India’s quality infrastructure underwent massive changes in the last five years – both at a strategic and operative level. These changes include a national strategy. The Indian National Strategy for Standardization, the revision of the BIS Act in 2016, provides more flexibility in conformity assessment. For example, for some products, it is possible to obtain a BIS license without the need for a physical visit of the BIS officer to the manufacturing premises.
The Global Project Quality Infrastructure (GPQI) of the German Federal Ministry for Economic Affairs and Energy (BMWi) supports companies by providing relevant information. They also develop solutions to technical market access problems in close collaboration with relevant industry associations and technical organisations.
You can access information related to technical regulations in India on the website of the Bureau of Indian Standards, concerned ministries and the Global Project Quality Infrastructure. Companies who are interested in learning more about the quality infrastructure landscape in India can also refer to the publication “Overview of India’s Quality Infrastructure” on the GPQI website.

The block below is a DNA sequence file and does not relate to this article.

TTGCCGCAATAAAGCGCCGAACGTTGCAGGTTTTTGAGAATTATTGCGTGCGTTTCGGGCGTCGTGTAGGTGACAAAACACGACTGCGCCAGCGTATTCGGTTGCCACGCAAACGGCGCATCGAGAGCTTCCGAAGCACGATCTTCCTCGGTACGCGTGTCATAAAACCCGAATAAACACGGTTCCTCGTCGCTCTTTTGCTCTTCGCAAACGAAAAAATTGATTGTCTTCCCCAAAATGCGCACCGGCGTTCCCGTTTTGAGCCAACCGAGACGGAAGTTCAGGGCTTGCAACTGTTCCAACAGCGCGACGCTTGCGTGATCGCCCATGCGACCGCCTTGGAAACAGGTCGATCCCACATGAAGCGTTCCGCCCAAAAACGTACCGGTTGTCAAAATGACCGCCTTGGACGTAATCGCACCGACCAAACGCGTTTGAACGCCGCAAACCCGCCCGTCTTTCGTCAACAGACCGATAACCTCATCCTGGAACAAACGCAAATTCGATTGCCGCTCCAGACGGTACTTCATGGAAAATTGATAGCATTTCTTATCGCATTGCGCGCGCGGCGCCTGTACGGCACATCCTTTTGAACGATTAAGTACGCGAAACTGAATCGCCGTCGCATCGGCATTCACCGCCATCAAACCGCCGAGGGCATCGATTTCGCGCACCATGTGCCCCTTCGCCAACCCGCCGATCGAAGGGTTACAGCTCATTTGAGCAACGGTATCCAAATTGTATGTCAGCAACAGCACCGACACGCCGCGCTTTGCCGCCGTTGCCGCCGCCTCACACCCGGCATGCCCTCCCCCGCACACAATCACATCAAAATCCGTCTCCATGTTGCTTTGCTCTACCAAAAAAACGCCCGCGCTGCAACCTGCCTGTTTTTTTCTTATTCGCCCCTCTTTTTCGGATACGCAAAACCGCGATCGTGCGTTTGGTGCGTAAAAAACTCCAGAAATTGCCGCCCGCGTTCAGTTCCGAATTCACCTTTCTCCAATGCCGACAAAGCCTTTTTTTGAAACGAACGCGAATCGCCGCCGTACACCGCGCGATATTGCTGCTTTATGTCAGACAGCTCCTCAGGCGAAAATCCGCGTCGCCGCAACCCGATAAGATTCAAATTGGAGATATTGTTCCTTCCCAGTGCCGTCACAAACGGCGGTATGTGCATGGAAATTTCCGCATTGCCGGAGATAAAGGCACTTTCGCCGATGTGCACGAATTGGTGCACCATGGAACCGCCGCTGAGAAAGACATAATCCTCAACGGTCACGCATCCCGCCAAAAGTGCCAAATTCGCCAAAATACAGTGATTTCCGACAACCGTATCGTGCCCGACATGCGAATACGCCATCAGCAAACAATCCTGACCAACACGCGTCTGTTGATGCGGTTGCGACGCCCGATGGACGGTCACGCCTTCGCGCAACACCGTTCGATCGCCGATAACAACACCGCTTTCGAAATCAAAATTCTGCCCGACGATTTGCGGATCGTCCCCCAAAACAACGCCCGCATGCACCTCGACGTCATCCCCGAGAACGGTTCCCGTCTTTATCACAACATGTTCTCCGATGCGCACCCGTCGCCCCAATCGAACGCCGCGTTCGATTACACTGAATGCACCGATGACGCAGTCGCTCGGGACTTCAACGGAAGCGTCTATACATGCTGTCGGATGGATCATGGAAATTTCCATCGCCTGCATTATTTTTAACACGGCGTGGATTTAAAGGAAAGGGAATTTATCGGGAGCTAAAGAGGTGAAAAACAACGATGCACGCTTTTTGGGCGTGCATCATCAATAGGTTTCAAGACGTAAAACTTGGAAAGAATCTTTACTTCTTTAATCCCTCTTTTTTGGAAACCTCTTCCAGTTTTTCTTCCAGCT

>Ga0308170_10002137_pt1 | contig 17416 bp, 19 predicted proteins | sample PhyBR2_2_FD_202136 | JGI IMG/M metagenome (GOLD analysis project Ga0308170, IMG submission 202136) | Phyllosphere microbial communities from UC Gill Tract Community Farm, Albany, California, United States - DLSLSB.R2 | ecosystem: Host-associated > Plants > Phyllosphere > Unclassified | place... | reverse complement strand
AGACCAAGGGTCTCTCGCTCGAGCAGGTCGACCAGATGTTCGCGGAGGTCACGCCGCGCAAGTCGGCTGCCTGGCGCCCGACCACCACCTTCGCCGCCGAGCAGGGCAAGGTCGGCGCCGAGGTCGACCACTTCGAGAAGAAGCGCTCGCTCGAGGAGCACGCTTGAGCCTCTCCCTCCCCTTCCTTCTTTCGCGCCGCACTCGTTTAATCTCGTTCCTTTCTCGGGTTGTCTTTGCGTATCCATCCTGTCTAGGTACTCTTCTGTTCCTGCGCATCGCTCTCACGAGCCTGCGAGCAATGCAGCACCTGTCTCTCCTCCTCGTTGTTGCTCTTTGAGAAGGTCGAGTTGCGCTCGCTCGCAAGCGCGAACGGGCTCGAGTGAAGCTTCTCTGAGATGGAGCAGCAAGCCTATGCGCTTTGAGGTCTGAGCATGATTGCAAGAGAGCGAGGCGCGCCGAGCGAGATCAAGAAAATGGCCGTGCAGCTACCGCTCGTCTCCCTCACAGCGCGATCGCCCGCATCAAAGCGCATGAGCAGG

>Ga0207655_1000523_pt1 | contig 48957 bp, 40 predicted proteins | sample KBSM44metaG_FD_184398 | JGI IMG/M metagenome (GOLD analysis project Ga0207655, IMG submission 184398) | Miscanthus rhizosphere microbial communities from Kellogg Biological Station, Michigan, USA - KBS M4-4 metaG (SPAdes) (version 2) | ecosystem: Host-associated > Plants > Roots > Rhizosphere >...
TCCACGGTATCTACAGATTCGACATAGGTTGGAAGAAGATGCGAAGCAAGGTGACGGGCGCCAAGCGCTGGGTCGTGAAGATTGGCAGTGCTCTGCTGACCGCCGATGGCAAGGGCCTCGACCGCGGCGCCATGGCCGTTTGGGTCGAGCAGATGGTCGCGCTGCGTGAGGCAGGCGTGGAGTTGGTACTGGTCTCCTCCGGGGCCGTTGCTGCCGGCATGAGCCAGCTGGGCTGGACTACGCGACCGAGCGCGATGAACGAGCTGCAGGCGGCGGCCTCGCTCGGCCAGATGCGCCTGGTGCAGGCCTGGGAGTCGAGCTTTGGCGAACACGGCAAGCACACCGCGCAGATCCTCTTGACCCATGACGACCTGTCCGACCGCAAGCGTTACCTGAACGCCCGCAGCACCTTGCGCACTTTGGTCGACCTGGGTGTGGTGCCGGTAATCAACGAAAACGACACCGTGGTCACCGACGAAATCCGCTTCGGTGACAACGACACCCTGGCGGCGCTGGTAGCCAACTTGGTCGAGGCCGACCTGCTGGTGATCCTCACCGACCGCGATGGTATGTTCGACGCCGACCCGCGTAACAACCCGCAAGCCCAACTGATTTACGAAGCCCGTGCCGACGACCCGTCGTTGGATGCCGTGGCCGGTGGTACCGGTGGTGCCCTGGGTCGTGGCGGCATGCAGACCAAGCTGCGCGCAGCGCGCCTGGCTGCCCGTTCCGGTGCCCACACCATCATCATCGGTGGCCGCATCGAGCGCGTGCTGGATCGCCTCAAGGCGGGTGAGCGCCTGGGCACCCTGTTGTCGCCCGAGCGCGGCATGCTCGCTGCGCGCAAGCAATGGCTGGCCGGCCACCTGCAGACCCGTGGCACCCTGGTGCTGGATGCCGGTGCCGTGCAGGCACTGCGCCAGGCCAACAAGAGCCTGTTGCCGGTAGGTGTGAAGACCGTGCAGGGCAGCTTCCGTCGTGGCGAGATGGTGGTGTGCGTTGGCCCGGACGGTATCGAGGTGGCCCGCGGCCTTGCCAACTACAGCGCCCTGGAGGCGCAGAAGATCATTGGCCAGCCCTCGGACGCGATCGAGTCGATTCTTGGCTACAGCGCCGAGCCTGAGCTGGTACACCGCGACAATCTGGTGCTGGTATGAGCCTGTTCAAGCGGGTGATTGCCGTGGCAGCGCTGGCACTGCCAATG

How can a manufacturer check whether BIS is applicable to their product or not?
The manufacturer has to continuously check the Website of the Bureau of Indian Standard (https://bis.gov.in/)
On the other hand, the product certification in BIS registration fall under 2 categories:
- Compulsory Registration Scheme (CRS):It covers Electronics, IT Goods, and Renewable Energy (Solar Products). License is granted for initial 2 years. Eventually, we can renew for another 2-5 years. Furthermore, the link to see the list of products under CRS (https://bis.gov.in/index.php/product-certification/products-under-compulsory-certification/scheme-ii-registration-scheme/)
- ISI Mark Scheme: It covers product categories ranging from Cement, Electrical goods, Food & related products, Medical equipment, etc. License is granted for an initial period of 1 year. Eventually, we can renew for a period of 1-5 years. Furthermore, the link to see the list of products under mandatory BIS registration (ISI) (https://bis.gov.in/index.php/product-certification/products-under-compulsory-certification/scheme-i-mark-scheme/)
If a manufacturer manufactures a particular kind of product, he has to check the applicable standard carefully. The applicant has to comply to each and every standard carefully. Furthermore, BIS won’t grant the license if the conditions of the standards aren’t fulfilled. However, in case of different specifications of products, applications can be filed with the concerned Ministry for No Objection Certificate (NOC). Indian customs will clear the goods upon receipt of NOC. Nevertheless, for every shipment which arrives in India, the manufacturer obtains the NOC from the BIS authorities.
Generally, the buyer in India notifies the manufacturer in the other country to obtain a license for his product. The consequence of not obtaining the license results in the termination of his selling in India.